Workplace wellness programmes have become a hot topic over the last few years with everyone from Richard Branson to Ariana Huffington preaching their benefits and advocating their implementation.
But how much are these programmes actually benefiting employees and do they really work?
Well, according to a new study they might not be as effective as originally thought.
The Illinois Workplace Wellness Study aimed to determine the causal impact of a wellness programme on health and employment outcomes.
For the study, 3,300 employees of the University of Illinois at Urbana-Champaign were given a year of access to iThrive, a workplace wellness programme similar to what many companies offer employees. A control group of 1,534 didn’t get access to it at all.
The researchers wanted to answer three questions: Do these programmes have any effects on health outcomes, medical spending and other measures including productivity? Can money spur more people to participate? And finally, who’s most likely to participate?
Their study found that wellness programmes don’t change employees’ behavior.
David Molitor, co-author of the study stated that ”Across 39 different outcomes that we looked at, we found zeroes — and fairly precise zeroes — on almost all outcomes,” including health spending.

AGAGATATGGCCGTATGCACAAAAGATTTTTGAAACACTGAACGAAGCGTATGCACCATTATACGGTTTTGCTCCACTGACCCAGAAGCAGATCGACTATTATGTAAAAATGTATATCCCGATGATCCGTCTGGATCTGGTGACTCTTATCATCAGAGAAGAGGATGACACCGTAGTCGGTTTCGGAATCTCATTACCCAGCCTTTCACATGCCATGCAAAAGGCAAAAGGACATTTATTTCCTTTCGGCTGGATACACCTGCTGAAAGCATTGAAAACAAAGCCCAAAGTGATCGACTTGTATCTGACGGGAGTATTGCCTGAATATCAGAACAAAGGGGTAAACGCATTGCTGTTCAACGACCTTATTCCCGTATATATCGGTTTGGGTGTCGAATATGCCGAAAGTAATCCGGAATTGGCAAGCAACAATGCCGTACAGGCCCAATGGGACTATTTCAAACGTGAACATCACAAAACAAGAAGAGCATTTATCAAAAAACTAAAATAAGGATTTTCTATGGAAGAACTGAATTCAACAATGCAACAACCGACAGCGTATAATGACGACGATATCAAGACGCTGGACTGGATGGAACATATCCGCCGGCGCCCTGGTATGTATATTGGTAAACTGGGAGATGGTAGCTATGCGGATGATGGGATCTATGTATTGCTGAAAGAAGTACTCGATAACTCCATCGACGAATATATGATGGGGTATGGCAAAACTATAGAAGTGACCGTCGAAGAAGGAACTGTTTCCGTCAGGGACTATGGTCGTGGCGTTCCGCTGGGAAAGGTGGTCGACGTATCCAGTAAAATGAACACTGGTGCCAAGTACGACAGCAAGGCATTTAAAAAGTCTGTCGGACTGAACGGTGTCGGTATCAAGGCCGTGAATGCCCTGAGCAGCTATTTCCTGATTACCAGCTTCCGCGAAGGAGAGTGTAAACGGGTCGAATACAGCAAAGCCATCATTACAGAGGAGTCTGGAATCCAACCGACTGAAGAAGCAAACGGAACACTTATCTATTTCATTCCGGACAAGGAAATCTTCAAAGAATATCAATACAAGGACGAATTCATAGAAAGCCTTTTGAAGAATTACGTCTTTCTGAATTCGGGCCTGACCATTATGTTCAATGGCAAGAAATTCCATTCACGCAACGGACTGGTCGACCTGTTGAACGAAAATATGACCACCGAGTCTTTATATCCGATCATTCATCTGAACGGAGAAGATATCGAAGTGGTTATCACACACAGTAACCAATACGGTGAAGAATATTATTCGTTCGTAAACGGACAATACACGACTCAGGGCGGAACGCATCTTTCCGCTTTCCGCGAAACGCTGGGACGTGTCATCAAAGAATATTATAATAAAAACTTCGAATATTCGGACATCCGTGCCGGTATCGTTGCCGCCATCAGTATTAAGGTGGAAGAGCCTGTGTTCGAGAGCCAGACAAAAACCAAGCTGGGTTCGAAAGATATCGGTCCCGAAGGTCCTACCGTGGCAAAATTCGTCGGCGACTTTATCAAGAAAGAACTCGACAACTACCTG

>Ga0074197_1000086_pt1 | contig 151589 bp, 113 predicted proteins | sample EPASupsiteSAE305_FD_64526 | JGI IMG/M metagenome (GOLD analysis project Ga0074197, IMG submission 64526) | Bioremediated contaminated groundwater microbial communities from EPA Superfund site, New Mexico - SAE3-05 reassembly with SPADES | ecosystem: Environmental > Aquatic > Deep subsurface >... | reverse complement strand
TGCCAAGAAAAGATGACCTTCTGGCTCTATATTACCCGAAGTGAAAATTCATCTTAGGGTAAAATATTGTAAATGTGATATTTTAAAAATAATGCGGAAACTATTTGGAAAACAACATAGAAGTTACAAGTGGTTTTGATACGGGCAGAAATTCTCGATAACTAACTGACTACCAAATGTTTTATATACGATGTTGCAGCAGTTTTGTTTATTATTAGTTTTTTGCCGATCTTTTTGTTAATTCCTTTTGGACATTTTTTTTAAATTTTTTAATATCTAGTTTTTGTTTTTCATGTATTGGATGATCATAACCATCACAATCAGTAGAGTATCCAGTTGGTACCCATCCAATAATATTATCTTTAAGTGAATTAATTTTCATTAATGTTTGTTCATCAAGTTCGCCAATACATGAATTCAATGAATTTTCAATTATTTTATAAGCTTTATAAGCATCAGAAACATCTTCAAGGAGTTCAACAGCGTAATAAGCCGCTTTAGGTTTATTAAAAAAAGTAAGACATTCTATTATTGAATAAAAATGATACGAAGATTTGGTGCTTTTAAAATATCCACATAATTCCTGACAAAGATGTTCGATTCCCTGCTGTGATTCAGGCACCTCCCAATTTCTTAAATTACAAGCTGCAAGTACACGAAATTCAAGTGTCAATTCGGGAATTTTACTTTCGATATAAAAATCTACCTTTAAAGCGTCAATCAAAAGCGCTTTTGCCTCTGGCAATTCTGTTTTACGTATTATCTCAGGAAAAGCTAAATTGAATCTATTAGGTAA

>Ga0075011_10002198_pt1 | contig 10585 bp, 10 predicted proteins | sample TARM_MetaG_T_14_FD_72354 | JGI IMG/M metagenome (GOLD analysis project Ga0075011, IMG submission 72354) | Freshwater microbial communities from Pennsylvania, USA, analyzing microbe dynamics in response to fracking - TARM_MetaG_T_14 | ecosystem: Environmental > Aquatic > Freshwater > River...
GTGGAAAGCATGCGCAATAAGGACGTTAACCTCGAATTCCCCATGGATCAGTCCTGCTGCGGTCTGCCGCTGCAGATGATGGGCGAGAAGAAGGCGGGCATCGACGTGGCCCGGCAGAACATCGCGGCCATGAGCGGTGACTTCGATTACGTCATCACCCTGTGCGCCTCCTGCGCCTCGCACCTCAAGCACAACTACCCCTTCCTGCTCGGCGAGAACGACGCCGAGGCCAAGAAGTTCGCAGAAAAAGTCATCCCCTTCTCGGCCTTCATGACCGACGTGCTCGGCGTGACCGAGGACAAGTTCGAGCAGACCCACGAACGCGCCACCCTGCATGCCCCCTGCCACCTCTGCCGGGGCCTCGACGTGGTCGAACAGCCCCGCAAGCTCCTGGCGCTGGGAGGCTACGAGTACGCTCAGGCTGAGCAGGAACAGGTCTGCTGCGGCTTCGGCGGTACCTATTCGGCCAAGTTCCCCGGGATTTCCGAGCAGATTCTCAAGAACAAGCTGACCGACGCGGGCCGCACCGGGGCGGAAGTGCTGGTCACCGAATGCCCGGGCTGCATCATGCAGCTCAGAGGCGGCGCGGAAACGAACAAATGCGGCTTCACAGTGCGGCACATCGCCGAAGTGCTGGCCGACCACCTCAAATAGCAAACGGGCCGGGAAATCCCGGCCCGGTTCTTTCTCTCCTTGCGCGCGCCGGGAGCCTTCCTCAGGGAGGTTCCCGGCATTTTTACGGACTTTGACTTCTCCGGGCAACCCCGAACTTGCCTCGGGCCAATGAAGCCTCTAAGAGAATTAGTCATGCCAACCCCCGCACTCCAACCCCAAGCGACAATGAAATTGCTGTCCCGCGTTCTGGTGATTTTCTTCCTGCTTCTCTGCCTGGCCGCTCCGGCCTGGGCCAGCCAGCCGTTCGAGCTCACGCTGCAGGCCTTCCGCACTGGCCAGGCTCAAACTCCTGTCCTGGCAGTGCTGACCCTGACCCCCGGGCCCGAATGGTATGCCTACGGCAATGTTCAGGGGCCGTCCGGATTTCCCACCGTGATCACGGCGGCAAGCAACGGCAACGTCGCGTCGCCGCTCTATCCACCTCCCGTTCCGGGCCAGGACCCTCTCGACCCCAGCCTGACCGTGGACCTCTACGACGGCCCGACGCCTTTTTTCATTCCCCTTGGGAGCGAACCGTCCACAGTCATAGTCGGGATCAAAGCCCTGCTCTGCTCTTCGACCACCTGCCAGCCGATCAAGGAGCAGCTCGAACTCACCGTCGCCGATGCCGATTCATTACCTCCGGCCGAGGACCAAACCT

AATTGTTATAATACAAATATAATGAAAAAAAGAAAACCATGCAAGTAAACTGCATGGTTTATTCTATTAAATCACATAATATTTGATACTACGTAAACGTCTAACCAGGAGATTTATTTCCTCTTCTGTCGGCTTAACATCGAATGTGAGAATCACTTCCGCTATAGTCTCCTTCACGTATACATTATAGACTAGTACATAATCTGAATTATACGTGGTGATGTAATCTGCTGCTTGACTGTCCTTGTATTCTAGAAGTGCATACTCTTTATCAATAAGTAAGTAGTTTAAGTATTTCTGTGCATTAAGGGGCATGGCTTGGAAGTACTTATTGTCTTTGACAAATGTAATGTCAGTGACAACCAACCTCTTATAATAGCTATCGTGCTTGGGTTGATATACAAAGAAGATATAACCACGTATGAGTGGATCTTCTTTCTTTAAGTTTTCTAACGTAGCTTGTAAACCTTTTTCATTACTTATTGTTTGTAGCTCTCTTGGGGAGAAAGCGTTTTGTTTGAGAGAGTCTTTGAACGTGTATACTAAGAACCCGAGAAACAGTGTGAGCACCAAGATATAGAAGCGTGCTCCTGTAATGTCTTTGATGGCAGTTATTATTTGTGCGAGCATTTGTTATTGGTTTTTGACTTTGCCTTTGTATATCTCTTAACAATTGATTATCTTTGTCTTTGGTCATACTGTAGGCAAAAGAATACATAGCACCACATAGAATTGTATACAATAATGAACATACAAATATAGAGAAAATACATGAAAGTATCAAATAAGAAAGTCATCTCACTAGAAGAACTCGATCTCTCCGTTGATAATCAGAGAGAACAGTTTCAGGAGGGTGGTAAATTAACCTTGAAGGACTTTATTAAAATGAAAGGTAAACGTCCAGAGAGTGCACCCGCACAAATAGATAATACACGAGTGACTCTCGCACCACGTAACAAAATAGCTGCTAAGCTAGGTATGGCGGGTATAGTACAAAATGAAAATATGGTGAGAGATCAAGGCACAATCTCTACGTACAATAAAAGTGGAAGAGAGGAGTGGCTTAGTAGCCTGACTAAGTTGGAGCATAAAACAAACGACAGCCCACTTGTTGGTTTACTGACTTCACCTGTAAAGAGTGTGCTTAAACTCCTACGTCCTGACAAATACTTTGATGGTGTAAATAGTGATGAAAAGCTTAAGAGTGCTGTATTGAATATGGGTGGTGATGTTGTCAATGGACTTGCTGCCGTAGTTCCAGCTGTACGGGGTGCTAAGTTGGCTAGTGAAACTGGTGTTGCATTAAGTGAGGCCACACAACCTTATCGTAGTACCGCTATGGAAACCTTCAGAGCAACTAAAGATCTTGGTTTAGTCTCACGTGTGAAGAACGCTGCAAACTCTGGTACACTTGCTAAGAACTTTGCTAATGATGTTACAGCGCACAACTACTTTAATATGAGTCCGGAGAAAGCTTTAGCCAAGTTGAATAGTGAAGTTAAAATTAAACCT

There were, however, two exceptions. Workers who joined workplace programmes were more likely to be screened for health issues and to say they thought their employer put a high priority on employee health.
Which begs the question, why have we all been blindly advocating wellness programmes in the workplace? If our Wednesday morning pilates or Tuesday evening run club makes no difference then why are we bothering?
Well, the answer lies in previous research. Many past studies were ”observational” and simply measured the difference between employees who signed up for the wellness programme and those who didn’t. In reality, workers who sign up for these programmes are those who already lead healthy and active lives.
Molitor and his colleagues performed a randomised study which can explain their more accurate results.
However, the study’s authors do acknowledge that it may take longer for a wellness programme to show results. They plan to continue their study for four more years.
“We don’t have a particular stance on whether these programmes work or don’t work”, Molitor said. “We’re also open-minded regarding the possibility for effects to emerge in the long run when they don’t in the short run.”